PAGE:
Chafer's theology has been the subject of much study and debate in and out of the theological community since his death,[17][18][19] especially on the two larger topics of dispensationalism and Christian Zionism,[20] specifically that the Jews are a people called unto God with a separate historical purpose and plan from the Church. Chafer held much in common with Free Grace theology and influenced many of its later advocates. Similarly to Charles Ryrie, Chafer defined repentance as being a mere synonym for faith, denying that it refers to sorrow for sin.[21][22]


1993 reprint of Chafer's Systematic Theology

In 1933, Dallas acquired the periodical Bibliotheca Sacra and began publishing it in 1934. Chafer wrote about 70 articles for this journal (see external links below).

In 1947, after 10 years of work, he completed his Systematic Theology in eight volumes. This was the first time that a premillennial, dispensational framework of Christian theology had been systematized into a single format. The books were so popular that it sold out the first printing in six months and needed a third printing within two years.[23] The series has been printed many times since by a number of publishing houses.

Chafer's Systematic Theology is a standard dispensational systematic theology at Dallas Theological Seminary. Lewis Sperry Chafer wrote, "These pages represent what has been, and is, taught in the classrooms of the Dallas Theological Seminary".[24] It has been claimed that "This is the definitive work to use in understanding what Dispensationalism teaches and believes. If you are going to use “straw men” to defeat dispensational theorists, make sure your scarecrow favors Lewis Sperry Chafer."[25]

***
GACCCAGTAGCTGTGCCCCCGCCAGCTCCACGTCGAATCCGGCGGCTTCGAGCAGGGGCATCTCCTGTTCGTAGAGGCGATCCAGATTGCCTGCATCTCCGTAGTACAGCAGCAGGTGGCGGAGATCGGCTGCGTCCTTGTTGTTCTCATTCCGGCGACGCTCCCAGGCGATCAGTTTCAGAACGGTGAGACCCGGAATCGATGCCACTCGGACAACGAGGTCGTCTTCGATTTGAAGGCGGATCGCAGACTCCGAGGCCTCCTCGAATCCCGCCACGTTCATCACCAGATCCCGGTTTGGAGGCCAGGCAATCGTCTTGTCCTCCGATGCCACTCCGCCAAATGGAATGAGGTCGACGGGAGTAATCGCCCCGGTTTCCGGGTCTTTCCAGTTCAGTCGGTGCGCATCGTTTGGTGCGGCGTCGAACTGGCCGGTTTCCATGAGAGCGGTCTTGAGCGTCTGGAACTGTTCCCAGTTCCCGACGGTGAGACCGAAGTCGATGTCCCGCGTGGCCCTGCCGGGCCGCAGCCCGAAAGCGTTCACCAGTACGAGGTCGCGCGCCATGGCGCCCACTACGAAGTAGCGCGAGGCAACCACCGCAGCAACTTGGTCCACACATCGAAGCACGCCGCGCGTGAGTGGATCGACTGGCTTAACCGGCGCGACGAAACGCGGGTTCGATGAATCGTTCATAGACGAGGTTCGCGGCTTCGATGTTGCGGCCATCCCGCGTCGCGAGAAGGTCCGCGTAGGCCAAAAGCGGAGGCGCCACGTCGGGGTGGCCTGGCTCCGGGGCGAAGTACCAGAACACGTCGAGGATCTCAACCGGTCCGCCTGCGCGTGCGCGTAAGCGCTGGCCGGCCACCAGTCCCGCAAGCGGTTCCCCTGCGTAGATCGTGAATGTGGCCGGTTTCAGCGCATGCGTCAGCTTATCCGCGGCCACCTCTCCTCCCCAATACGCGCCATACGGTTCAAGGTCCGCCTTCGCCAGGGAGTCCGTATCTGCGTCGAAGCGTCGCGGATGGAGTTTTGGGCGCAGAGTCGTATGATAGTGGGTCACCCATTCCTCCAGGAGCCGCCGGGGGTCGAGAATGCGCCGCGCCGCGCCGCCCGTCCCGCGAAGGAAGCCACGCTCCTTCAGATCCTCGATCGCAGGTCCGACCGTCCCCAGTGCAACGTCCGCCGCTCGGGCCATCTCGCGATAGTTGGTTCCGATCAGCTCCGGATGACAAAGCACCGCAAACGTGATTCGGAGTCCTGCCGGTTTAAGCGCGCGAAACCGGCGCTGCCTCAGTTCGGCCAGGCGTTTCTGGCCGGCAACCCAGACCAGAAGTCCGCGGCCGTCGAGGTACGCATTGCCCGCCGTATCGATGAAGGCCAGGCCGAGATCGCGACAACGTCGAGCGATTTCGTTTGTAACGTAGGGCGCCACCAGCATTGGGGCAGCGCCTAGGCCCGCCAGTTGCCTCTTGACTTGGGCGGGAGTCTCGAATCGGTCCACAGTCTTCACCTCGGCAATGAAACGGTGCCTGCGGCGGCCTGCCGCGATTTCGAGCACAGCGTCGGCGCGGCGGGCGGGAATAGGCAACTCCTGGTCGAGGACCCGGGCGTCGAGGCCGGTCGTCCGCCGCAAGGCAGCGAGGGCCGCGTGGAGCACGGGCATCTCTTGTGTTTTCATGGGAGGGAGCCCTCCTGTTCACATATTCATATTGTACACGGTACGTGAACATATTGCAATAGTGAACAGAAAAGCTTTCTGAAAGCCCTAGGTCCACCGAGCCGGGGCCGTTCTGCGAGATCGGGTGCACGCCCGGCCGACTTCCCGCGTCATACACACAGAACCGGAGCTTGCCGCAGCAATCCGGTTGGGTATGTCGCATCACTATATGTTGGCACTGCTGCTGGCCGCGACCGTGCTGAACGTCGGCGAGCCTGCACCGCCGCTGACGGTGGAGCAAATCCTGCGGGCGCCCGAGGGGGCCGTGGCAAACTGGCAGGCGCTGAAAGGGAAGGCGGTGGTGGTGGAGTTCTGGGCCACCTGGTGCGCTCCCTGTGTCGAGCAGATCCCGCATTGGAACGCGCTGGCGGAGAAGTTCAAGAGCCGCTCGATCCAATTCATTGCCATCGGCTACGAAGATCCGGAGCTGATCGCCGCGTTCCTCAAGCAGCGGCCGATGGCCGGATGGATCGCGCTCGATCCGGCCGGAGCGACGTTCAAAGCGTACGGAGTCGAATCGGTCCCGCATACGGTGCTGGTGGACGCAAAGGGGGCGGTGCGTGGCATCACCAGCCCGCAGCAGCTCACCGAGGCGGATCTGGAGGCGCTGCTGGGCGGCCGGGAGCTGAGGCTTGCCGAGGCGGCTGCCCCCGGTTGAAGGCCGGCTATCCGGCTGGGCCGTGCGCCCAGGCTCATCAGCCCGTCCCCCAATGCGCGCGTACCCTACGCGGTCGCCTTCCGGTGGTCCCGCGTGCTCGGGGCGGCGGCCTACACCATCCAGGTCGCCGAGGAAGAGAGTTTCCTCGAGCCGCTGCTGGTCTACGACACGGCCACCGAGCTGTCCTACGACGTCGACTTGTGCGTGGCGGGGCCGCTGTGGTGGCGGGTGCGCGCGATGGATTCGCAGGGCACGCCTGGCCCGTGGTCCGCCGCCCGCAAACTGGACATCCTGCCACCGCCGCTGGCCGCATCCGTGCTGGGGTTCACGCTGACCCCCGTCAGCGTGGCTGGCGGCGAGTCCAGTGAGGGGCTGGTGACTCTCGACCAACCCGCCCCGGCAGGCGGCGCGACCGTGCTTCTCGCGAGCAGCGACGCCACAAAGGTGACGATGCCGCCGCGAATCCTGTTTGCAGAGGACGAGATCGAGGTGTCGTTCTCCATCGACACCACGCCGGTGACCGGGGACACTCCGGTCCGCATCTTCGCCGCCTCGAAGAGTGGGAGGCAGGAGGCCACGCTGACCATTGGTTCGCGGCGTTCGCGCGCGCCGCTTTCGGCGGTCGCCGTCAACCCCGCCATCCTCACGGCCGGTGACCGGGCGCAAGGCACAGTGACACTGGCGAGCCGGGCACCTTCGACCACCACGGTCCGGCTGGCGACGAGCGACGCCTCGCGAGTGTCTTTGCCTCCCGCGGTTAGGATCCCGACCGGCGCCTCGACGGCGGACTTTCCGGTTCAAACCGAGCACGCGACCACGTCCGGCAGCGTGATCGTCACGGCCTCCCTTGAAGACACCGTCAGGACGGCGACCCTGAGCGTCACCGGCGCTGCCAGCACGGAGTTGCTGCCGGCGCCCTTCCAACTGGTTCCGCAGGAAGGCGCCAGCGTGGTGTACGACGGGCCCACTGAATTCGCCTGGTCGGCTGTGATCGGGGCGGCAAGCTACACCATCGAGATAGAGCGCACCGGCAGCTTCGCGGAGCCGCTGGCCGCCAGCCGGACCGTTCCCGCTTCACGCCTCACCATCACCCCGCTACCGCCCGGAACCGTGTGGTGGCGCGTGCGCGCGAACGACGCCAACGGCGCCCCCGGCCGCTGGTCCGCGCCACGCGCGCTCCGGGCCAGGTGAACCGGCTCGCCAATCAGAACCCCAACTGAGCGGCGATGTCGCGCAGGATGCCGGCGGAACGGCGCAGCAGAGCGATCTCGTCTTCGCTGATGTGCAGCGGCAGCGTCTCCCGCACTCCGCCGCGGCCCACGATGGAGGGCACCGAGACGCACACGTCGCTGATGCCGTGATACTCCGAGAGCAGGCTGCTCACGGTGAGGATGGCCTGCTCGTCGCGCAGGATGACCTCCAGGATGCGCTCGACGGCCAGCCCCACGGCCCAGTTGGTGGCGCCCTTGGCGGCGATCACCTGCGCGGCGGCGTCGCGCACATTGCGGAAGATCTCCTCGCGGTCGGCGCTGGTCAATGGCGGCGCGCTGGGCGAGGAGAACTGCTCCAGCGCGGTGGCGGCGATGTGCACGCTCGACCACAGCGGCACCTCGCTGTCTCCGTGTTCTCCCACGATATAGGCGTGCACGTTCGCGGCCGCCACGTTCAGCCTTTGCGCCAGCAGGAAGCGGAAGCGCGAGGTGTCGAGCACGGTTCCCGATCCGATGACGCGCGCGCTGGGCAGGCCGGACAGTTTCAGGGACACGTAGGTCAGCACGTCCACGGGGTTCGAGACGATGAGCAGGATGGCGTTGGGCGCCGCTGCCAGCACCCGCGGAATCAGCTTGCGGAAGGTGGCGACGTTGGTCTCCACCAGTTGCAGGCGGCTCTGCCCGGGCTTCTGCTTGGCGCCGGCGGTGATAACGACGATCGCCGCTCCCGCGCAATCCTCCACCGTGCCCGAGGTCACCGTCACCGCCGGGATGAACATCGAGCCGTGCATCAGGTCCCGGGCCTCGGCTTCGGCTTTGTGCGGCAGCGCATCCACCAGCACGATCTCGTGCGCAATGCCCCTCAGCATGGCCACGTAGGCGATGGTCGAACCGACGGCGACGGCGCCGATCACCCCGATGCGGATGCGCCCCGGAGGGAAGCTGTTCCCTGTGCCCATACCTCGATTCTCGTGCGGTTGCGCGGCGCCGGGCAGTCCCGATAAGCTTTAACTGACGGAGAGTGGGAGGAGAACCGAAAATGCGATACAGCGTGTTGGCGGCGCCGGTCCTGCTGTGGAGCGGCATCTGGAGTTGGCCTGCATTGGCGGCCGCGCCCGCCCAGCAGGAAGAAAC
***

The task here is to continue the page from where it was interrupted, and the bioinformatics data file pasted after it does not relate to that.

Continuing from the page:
Selected publications[edit]

Many of Chafer's books have been reprinted multiple times by several different publishing houses. Some of these include:

  • True Evangelism, 1911
  • The Kingdom in History and Prophecy, 1915.
  • Salvation: A Clear Doctrinal Analysis, 1917. Reprint, 1955. ISBN 0-310-22351-2
  • Seven Biblical Signs of the Times, 1919
  • He That is Spiritual, 1918. Reprint, 1967. ISBN 0-310-22341-5
  • True Evangelism: Winning Souls by Prayer, 1919. Reprint, 1978. ISBN 0-310-22381-4
  • Satan: His Motive and Methods, 1919. Reprint, 1964. ISBN 0-310-22361-X
  • Must We Dismiss the Millennium? 1921
  • Grace: The Glorious Theme, 1922. Reprint, 1950. ISBN 0-310-22331-8
  • Major Bible Themes, 1926. Reprint, 1974. ISBN 0-310-22390-3
  • The Epistle to the Ephesians, 1935. Reprint, 1991. ISBN 0825423422
  • Systematic Theology, 1947. Reprint, 1993. ISBN 0-8254-2340-6

His Systematic Theology includes, practically word-for-word, some of his other works.


  1. ^ Rollin Thomas Chafer (March 1, 1868 - April 13, 1940)